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H-1B visa powerhouse pledges lots of jobs -- for Americans

Infosys, a top sponsor of H-1B visas, is turning its hiring efforts to the US.

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Infosys promises 10,000 jobs for Americans over the next 2 years.

pic by hemant Mishra/mint, Hindustan Times via Getty Images

India-based IT services firm Infosys is out to hire Americans.

The company, which is one of the top sponsors of H-1B visas in the US, will be hiring 10,000 Americans in the next two years.

H-1B visas give US companies that can't find qualified talent domestically the ability to hire folks from abroad for up to 6 years in specialized fields.

The initiative includes opening four hubs in the US that will focus on areas of technology including machine learning, artificial intelligence, the cloud and big data, Infosys said Tuesday. The first of those hubs will open in Indiana in August and promises 2,000 jobs by 2021.

H-1B visas first came about in the '90s and have been particularly popular in the tech industry. The government admits about 85,000 workers with the visas every year, and those workers are typically in high-skilled fields like tech, medicine and science. In 2015, about 66 percent of approvals for H-1B visas went to computer-related professions, according to US Citizenship and Immigration Services. Under former President Barack Obama, the White House estimated there were about a half-million open jobs in information technology in the US. In short, there aren't enough qualified people to fill them.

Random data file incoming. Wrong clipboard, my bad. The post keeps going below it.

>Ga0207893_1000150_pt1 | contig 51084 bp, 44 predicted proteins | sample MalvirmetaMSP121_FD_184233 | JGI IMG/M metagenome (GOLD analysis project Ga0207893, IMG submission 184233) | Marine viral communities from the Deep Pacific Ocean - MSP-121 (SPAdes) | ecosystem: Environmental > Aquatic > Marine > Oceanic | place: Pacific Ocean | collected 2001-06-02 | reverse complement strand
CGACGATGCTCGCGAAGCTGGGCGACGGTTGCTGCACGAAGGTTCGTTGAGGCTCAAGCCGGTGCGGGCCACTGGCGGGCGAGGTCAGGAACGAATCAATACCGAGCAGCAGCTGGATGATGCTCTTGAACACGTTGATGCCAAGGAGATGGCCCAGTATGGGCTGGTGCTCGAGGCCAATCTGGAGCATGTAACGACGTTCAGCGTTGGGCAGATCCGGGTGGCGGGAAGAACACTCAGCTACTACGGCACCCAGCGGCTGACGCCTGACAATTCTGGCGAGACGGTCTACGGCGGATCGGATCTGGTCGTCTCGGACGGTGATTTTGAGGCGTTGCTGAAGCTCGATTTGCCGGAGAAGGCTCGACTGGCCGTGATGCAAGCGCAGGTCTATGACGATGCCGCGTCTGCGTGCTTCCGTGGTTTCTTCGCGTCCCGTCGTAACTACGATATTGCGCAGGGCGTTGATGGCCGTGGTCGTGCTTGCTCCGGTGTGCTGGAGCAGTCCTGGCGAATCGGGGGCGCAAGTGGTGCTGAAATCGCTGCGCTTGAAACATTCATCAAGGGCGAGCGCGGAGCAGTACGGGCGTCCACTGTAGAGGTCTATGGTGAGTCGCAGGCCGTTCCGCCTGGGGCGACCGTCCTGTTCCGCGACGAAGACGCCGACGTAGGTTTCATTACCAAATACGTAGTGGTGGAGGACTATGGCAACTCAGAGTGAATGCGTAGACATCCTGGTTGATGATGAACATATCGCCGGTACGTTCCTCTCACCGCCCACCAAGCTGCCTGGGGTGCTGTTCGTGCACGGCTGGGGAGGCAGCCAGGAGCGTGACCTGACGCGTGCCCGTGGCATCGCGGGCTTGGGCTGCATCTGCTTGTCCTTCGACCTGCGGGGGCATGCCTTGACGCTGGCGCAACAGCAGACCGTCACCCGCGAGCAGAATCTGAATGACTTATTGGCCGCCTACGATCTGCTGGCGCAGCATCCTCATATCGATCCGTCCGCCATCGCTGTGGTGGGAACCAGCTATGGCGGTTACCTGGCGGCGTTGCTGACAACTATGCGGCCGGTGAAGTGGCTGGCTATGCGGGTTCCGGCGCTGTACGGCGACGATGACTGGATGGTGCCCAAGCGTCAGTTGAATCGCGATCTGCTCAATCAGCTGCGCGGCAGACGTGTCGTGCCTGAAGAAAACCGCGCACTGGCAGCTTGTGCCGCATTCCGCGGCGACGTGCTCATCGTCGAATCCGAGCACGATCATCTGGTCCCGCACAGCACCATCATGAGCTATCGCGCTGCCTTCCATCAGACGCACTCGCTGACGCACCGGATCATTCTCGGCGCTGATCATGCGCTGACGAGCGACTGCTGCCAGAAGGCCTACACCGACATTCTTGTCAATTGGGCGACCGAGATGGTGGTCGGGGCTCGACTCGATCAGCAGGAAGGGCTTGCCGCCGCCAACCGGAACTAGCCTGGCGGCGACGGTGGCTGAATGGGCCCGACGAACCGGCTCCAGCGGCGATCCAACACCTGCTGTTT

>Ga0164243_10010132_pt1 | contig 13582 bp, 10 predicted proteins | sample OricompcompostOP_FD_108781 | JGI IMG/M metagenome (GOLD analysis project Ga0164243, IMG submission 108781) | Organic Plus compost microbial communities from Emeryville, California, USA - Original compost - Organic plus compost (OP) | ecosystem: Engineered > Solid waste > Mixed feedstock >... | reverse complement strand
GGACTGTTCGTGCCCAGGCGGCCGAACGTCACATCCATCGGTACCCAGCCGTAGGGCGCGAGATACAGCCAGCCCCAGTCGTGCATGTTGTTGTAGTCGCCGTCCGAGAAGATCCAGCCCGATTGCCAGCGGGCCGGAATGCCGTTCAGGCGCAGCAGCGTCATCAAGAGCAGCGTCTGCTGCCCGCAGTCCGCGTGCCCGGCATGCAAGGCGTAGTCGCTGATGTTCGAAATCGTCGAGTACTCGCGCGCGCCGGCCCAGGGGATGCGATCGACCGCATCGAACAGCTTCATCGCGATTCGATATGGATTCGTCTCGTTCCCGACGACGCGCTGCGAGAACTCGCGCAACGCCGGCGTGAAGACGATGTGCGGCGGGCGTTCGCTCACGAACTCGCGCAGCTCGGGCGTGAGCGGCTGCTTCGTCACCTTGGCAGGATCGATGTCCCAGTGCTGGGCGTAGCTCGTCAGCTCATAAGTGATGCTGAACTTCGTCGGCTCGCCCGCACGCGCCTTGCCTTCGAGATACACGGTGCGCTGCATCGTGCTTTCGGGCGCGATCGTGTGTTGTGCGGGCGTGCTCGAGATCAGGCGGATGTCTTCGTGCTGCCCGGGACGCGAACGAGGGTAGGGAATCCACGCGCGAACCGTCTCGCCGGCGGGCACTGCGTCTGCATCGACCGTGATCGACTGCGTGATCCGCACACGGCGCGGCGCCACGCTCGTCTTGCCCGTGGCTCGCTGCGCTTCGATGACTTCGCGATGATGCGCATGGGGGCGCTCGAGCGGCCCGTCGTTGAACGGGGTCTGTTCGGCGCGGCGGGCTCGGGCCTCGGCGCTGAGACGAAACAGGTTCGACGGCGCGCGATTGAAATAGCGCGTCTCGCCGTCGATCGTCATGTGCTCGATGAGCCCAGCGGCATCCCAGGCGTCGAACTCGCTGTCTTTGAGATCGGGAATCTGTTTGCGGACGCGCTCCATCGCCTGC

Infosys' announcement comes after President Donald Trump signed an executive order in April that, in part, is aimed at revamping the H-1B visa program. The order to "Buy American and Hire American" contains a section directing the secretary of state, the attorney general, the secretary of labor and the secretary of homeland security to suggest reforms to make sure H-1B visas go to the "most-skilled or highest-paid petition beneficiaries."

While it's not entirely clear just yet what that will mean for H-1B visas, Trump has criticized the program in the past. The White House didn't immediately respond to a request for comment as to what the reform could entail.

Before signing the executive order, Trump said, "With this action, we're sending a powerful signal to the world. We're going to defend our workers, protect our jobs and finally put America first."

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